• Finally, this policy provides quality consumer products at reasonable prices. A vibrant export-led growth strategy of doubling India’s share in global commodities trade with an attention on the sectors having prospects for export development and potential for employment generation, represent the main factor of the policy. These activities augment India’s international competitiveness and assist in increasing the suitability of Indian exports. The trade policy recognizes major strategies, outlines export incentives, and also focus on issues relating to institutional support including simplification of procedures relating to export activities.
  • India is now violently pushing for a more moderate global trade management, especially in services. It has understood a leadership role among developing nations in global trade debates, and played a decisive part in the Doha negotiations. With economic reforms, globalisation of the Indian economy has been the major factor in devising the foreign trade policy of India.

Challenges

  • The objective of the Foreign Trade Policy is to twofold India percentage share of global merchandise trade and to act as an effectual instrument of economic growth by giving a thrust to employment generation, especially in semi-urban and rural areas. The growth performance of exports has been a result of watchful effort of the Government to lessen transaction costs and assist trade. The guidelines of the Foreign Trade Policy (2004-09) for a five year period clearly articulate objectives, strategies and policy initiatives that has been involved in putting exports on a higher growth line.
  • There are numerous challenges and issues in foreign trade. These include burden of export promotion schemes, danger of circular trading, and risk of importing outdated machinery. Sometimes policy fails to take a holistic view of trade issues. Other issue is relative importance of the home market, the nature or the degree of State intervention and recessionary conditions in the global market. India’s exports have suffered due to structural constraints operating both on the demand and supply side.
  • On the demand side exports have continued to undergone the problems of adverse world trading environment, protectionist sentiments in the developed countries in the guise of technical standards, environmental and social concerns and tariff differentials in imports by the developed countries. At the supply end, the factors that have constrained exports from India include infrastructure constraints, high transaction costs, inflexibilities in labour laws, quality problems, constraints in attracting FDI in the export sector, etc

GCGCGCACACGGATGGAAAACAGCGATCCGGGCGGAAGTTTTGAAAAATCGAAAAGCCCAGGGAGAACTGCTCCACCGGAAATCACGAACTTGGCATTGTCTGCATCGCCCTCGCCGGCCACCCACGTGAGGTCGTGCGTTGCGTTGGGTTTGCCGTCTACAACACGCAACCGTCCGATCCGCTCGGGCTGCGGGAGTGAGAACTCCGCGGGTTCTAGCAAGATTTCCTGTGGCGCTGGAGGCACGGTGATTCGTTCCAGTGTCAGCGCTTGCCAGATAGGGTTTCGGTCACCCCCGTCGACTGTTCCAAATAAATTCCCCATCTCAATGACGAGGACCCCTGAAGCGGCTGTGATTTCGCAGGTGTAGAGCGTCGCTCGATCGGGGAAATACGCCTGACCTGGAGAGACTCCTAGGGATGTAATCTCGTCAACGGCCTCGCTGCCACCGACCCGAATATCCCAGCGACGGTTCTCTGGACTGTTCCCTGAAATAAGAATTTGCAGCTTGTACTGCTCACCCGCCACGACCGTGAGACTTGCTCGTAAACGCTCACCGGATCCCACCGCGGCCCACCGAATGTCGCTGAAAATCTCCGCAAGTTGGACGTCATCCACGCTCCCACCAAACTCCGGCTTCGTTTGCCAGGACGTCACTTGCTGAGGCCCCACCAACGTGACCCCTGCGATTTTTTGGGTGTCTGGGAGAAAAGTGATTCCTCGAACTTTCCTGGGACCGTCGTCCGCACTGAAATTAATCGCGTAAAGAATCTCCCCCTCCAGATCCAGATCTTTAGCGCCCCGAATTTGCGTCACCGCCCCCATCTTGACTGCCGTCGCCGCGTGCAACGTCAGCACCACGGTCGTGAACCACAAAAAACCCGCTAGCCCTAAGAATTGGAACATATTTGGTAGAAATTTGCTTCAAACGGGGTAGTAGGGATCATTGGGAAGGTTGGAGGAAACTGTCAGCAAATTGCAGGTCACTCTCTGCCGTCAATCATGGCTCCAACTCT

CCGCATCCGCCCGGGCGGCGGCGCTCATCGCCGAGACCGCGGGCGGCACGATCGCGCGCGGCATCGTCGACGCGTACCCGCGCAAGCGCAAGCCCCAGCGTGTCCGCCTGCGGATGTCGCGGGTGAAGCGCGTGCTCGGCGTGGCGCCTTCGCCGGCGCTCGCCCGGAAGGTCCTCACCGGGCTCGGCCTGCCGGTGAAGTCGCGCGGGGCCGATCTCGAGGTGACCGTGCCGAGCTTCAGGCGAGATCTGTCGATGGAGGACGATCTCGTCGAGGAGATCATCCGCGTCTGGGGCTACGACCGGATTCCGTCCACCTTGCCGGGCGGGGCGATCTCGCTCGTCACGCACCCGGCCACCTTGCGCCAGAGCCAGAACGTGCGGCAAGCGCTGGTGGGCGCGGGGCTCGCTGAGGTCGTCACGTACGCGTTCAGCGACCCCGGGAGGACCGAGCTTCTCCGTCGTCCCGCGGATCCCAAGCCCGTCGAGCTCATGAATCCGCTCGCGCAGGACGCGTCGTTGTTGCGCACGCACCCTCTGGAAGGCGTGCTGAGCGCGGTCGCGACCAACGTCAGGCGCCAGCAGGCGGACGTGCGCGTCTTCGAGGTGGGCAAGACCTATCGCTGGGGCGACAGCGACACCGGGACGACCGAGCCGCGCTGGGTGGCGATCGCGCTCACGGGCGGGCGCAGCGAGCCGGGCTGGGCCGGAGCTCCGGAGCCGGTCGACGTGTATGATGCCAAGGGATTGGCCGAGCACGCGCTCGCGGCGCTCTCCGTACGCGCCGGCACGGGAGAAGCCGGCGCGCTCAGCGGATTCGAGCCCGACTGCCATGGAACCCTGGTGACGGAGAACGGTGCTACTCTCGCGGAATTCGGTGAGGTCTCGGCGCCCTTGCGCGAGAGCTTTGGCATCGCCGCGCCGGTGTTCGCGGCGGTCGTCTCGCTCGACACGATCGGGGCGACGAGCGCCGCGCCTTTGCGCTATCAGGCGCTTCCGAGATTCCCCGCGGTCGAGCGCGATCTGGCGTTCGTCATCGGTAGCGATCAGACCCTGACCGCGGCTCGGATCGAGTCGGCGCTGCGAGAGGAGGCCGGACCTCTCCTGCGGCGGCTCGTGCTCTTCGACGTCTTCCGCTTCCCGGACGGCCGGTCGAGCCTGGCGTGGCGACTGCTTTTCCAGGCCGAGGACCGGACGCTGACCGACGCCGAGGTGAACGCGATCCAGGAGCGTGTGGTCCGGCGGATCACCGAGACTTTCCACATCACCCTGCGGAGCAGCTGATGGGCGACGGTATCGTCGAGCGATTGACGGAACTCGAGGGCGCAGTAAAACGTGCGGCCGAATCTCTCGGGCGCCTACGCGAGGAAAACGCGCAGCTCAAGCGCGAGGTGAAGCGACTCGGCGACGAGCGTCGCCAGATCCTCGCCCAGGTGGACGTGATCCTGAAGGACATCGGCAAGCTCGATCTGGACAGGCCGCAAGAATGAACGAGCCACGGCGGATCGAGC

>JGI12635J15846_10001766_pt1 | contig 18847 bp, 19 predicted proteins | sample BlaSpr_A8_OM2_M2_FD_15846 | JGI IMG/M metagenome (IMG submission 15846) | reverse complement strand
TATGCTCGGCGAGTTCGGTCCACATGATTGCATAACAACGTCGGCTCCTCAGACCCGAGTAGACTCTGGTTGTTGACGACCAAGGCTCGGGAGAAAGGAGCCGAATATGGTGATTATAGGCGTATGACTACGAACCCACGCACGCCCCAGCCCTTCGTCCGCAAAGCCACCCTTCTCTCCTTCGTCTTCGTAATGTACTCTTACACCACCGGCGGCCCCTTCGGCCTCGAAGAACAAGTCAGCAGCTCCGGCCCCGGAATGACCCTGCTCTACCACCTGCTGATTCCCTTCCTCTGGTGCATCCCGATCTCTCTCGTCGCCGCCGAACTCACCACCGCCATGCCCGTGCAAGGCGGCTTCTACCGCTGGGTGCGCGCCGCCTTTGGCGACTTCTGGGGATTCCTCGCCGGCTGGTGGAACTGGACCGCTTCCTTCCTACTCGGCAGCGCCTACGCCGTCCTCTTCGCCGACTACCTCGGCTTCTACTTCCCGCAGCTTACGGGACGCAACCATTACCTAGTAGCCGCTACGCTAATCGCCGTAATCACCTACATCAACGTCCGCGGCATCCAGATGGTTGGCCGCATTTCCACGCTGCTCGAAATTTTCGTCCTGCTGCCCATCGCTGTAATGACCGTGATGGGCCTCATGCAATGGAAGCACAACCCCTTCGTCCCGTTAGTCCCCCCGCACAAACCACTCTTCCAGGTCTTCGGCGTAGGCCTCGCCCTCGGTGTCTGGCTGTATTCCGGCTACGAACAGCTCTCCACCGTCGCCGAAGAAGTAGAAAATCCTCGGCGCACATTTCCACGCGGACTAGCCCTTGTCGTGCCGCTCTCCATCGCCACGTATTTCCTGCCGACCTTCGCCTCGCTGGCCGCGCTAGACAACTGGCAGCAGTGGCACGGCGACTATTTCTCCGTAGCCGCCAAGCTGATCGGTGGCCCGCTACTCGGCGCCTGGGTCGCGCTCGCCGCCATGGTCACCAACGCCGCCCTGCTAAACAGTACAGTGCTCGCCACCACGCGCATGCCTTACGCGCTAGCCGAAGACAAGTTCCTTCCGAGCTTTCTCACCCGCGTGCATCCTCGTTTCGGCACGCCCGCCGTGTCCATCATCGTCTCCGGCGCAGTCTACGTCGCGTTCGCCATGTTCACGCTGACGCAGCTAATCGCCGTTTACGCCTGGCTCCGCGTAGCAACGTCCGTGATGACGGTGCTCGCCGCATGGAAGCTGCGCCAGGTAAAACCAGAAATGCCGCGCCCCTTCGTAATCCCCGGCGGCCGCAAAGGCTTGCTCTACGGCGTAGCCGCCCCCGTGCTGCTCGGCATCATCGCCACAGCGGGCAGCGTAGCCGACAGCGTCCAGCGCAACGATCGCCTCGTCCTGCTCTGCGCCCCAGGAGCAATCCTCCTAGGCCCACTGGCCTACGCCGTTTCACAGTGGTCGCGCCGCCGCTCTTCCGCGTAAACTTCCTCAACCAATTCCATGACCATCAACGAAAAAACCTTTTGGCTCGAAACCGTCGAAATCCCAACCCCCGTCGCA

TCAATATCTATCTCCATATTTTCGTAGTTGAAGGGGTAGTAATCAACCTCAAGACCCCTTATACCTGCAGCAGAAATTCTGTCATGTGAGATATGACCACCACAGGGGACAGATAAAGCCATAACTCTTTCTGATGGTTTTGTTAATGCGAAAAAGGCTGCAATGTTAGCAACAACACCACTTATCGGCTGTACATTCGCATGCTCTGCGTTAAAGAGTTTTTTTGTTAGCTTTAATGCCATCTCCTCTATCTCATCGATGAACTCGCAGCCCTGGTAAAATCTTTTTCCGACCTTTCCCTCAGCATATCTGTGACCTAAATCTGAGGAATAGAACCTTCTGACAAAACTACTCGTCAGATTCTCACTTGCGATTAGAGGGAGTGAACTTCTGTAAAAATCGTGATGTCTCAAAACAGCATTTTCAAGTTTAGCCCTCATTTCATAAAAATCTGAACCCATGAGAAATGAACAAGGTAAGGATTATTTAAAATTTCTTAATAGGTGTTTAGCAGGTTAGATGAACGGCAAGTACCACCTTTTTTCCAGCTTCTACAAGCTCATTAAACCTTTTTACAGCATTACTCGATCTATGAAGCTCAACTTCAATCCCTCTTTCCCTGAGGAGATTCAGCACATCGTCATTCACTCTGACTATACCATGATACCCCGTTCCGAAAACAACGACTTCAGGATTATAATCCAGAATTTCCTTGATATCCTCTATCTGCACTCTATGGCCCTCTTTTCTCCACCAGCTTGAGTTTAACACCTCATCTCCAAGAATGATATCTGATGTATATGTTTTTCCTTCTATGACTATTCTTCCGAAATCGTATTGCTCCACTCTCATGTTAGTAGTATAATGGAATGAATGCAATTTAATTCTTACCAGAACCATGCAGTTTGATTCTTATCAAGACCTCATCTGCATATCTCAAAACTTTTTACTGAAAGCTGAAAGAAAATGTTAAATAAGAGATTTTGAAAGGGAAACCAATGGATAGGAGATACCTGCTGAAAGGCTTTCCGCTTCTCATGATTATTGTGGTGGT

Conclusion

  • It is summarized that foreign trade has significant function in the fiscal development of any nation. India has made strong foreign trade policies and reformed these from time to time with the process of globalisation and liberalization. Since 1991, India’s foreign trade considerably transformed. India’s major exports include manufacturing and engineering goods. India has good trading relations with all developed countries in the world. More than fifty percent of India’s total export trade is with Asia and ASEAN region and about sixty percent of India’s total imports is with the same countries. India’s wealth previously was agricultural economy.
  • India’s major requirement use to be food grains and other goods in import with fast industrialization, the composition of India’s imports goods changed and needed chemicals, fertilizers and machinery which were required to meet the developmental requirements of country. In the composition of export; country sells agricultural products such as tea, spices, and other raw materials. However, with the industrialization of the financial system, compositions of exports changed. Currently, India exports products such as machinery chemicals and marine products. This may enhance the fiscal condition of India.

Growth and trade – volume, composition and direction of exports and imports

The composition of commodities in India’s international trade has been undergoing a change over the years. The share of agriculture and allied products has declined, whereas, shares of petroleum and crude products and other commodities have increased. The shares of ore minerals and manufactured goods have largely remained constant over the years from 2009-10 to 2010-11 2018-19.